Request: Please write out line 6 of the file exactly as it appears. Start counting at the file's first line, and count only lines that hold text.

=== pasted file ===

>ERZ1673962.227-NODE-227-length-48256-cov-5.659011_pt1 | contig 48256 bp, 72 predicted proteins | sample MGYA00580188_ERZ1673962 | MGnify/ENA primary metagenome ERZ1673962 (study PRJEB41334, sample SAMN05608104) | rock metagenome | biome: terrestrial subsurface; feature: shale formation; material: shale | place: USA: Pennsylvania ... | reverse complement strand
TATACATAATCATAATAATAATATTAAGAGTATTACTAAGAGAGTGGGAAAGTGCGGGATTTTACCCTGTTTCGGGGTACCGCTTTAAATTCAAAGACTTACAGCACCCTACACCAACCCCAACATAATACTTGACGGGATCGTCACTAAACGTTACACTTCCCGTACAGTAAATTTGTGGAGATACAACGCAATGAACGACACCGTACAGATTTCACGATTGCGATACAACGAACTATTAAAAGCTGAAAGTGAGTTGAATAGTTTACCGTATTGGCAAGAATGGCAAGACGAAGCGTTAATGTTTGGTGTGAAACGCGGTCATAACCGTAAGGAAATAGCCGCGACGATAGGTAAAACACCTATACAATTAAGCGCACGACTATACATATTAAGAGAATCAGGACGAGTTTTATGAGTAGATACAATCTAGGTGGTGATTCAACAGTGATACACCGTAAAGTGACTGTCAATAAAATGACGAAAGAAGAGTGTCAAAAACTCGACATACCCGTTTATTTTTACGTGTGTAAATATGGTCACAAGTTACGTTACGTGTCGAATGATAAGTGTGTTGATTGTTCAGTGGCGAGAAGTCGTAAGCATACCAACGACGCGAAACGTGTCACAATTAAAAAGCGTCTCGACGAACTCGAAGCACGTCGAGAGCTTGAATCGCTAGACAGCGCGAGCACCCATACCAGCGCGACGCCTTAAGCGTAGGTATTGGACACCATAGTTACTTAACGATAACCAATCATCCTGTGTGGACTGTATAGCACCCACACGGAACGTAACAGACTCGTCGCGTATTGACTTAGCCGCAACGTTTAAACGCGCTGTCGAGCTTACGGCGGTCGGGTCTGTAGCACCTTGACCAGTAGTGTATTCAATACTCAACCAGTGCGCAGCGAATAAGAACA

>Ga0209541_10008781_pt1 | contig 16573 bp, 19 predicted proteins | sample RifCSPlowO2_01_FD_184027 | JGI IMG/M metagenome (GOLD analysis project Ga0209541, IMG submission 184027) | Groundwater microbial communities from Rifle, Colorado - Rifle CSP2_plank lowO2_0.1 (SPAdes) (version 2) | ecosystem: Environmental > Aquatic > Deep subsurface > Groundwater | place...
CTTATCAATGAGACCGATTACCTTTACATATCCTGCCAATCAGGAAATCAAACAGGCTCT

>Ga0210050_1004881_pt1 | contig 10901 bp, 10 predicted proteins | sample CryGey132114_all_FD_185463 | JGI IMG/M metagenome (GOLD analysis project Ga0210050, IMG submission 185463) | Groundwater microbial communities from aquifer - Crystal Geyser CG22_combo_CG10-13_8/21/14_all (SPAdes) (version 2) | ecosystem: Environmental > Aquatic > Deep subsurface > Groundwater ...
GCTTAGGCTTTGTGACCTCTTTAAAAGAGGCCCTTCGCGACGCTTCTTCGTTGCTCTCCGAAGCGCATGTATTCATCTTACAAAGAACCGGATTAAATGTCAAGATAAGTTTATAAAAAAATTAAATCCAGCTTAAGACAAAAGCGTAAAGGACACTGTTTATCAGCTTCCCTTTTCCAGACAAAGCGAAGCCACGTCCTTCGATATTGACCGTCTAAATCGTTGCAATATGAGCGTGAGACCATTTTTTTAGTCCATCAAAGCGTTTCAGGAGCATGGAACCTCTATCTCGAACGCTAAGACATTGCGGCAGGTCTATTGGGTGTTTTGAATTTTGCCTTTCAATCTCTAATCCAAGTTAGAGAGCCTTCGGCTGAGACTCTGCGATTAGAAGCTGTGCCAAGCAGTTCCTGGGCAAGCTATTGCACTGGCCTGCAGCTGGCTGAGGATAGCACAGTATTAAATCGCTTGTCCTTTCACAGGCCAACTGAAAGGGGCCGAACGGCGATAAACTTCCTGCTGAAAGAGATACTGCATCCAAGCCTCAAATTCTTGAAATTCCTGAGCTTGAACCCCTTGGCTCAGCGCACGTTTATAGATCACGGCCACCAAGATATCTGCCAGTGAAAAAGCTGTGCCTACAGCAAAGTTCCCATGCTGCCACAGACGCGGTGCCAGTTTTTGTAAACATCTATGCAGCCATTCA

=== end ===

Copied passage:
GCTTAGGCTTTGTGACCTCTTTAAAAGAGGCCCTTCGCGACGCTTCTTCGTTGCTCTCCGAAGCGCATGTATTCATCTTACAAAGAACCGGATTAAATGTCAAGATAAGTTTATAAAAAAATTAAATCCAGCTTAAGACAAAAGCGTAAAGGACACTGTTTATCAGCTTCCCTTTTCCAGACAAAGCGAAGCCACGTCCTTCGATATTGACCGTCTAAATCGTTGCAATATGAGCGTGAGACCATTTTTTTAGTCCATCAAAGCGTTTCAGGAGCATGGAACCTCTATCTCGAACGCTAAGACATTGCGGCAGGTCTATTGGGTGTTTTGAATTTTGCCTTTCAATCTCTAATCCAAGTTAGAGAGCCTTCGGCTGAGACTCTGCGATTAGAAGCTGTGCCAAGCAGTTCCTGGGCAAGCTATTGCACTGGCCTGCAGCTGGCTGAGGATAGCACAGTATTAAATCGCTTGTCCTTTCACAGGCCAACTGAAAGGGGCCGAACGGCGATAAACTTCCTGCTGAAAGAGATACTGCATCCAAGCCTCAAATTCTTGAAATTCCTGAGCTTGAACCCCTTGGCTCAGCGCACGTTTATAGATCACGGCCACCAAGATATCTGCCAGTGAAAAAGCTGTGCCTACAGCAAAGTTCCCATGCTGCCACAGACGCGGTGCCAGTTTTTGTAAACATCTATGCAGCCATTCA